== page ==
I was happy to learn from a former Canberra colleague yesterday that I’m cited in the Productivity Commission’s January 2014 Position Paper on the car industry, regarding the benefits that would come from removing the restriction on second-hand car imports. The Productivity Commission notes (Box 3.6, page 101):
Pawson (2012) reported that the entry of vehicle imports from Japan ‘gave New Zealanders access to well-priced late model cars, further increasing the country’s high level of car ownership’. A survey by Tunny (2011) of prices for second-hand Toyota Corollas (2006 automatic hatchback model) in Australia and New Zealand found that vehicles of similar mileage were on average almost 20 per cent cheaper in New Zealand than in Australia. [emphasis added]
Tunny (2011) is my article in the CIS’s Policy journal from that year: Carr’s Car Cash and Australia’s reform malaise.
I’ve previously posted on the benefits that would come from freeing up second-hand car imports:
The second-hand car import restriction is a protectionist measure that has been maintained as part of agreements by successive Commonwealth Governments with the car industry. Now that the car manufacturers are leaving Australia, any rationale for maintaining it has been removed.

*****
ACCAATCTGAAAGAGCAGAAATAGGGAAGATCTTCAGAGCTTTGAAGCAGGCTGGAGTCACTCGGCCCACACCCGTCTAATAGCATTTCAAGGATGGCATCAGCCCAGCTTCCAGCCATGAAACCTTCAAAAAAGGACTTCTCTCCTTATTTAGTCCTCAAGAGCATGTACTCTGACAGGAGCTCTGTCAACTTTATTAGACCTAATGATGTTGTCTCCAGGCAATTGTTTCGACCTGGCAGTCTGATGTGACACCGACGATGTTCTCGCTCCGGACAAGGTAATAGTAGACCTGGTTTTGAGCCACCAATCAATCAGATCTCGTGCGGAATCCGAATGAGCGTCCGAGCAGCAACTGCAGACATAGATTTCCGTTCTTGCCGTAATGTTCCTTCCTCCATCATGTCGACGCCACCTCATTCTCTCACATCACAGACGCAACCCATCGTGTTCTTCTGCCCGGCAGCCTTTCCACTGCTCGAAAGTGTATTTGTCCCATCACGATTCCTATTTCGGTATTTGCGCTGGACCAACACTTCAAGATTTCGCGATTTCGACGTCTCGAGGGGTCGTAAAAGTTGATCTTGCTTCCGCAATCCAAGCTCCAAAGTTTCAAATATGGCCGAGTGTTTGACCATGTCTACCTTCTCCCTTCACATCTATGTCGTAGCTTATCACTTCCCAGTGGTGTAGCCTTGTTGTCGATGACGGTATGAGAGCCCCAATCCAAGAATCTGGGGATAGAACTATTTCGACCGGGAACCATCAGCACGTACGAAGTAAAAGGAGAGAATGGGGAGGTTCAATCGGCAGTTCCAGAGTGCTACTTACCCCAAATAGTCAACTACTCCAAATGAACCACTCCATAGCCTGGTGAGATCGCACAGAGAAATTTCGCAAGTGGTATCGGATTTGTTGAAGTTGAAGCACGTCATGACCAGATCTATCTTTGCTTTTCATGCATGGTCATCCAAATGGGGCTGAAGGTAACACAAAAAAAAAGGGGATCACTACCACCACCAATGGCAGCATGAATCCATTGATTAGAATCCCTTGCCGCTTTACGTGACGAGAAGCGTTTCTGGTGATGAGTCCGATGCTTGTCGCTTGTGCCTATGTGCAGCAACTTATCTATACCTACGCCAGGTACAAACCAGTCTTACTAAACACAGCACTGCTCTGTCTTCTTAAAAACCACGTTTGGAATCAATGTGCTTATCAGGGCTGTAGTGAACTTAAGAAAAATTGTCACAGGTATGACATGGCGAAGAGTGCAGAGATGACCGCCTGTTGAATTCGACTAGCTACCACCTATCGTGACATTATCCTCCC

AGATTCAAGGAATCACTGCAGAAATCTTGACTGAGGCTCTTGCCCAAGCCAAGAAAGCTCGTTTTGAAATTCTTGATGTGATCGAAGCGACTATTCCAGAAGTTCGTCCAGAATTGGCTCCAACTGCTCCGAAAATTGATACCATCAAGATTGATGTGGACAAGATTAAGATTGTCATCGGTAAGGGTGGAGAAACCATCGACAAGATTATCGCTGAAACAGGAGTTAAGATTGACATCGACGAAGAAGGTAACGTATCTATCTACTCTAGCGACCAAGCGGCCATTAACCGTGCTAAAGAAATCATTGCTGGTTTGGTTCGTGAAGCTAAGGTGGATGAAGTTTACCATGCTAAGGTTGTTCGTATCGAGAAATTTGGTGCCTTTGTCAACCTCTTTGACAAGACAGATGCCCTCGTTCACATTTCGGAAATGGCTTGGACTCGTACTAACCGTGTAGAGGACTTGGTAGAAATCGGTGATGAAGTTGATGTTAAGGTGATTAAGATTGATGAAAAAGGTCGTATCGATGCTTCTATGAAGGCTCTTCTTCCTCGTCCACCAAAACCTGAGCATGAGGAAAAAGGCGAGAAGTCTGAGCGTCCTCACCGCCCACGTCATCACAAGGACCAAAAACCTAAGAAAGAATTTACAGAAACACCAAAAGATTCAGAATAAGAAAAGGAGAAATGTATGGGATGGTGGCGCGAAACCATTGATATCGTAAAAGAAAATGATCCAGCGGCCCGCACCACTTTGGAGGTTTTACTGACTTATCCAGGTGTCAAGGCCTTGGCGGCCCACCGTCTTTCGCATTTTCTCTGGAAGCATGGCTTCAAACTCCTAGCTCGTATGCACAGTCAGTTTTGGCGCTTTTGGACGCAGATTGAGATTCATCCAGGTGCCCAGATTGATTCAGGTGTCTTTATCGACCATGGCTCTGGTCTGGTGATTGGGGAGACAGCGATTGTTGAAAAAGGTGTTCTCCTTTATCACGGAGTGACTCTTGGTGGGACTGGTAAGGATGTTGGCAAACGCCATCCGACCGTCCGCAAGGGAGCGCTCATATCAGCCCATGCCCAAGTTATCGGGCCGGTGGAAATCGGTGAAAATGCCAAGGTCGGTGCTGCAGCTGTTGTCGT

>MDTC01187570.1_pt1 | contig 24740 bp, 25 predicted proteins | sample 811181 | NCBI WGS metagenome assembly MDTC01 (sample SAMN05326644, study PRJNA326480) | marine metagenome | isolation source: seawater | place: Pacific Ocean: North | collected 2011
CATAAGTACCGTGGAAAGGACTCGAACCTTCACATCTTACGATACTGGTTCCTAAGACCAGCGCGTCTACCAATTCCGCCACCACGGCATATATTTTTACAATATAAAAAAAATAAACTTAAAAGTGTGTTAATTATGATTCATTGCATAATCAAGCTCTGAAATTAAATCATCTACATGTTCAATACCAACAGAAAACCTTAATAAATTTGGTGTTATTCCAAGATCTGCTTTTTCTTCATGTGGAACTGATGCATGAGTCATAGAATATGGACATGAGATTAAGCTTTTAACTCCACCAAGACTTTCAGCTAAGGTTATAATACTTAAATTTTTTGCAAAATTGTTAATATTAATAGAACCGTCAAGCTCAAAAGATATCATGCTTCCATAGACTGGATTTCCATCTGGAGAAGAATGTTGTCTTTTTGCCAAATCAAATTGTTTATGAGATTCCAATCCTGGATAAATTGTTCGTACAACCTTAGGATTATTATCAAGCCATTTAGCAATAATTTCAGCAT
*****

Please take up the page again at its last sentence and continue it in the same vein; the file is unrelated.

Also on industry policy matters, I’d recommend listening to Steve Austin’s interview of Queensland Treasurer Tim Nicholls yesterday morning (Are Government subsidies worth it?), which appears to have been inspired by my post from yesterday morning regarding State Government industry assistance (Scope to cut Qld Government industry assistance).
On yesterday’s discouraging labour force data from the ABS (see the Treasury information brief), I’ll continue my policy of not reacting too much to one month’s figures, but would note that the Queensland data are consistent with my view that the jobs market has remained sluggish in recent months and that the apparent downward trend the ABS was reporting was illusory.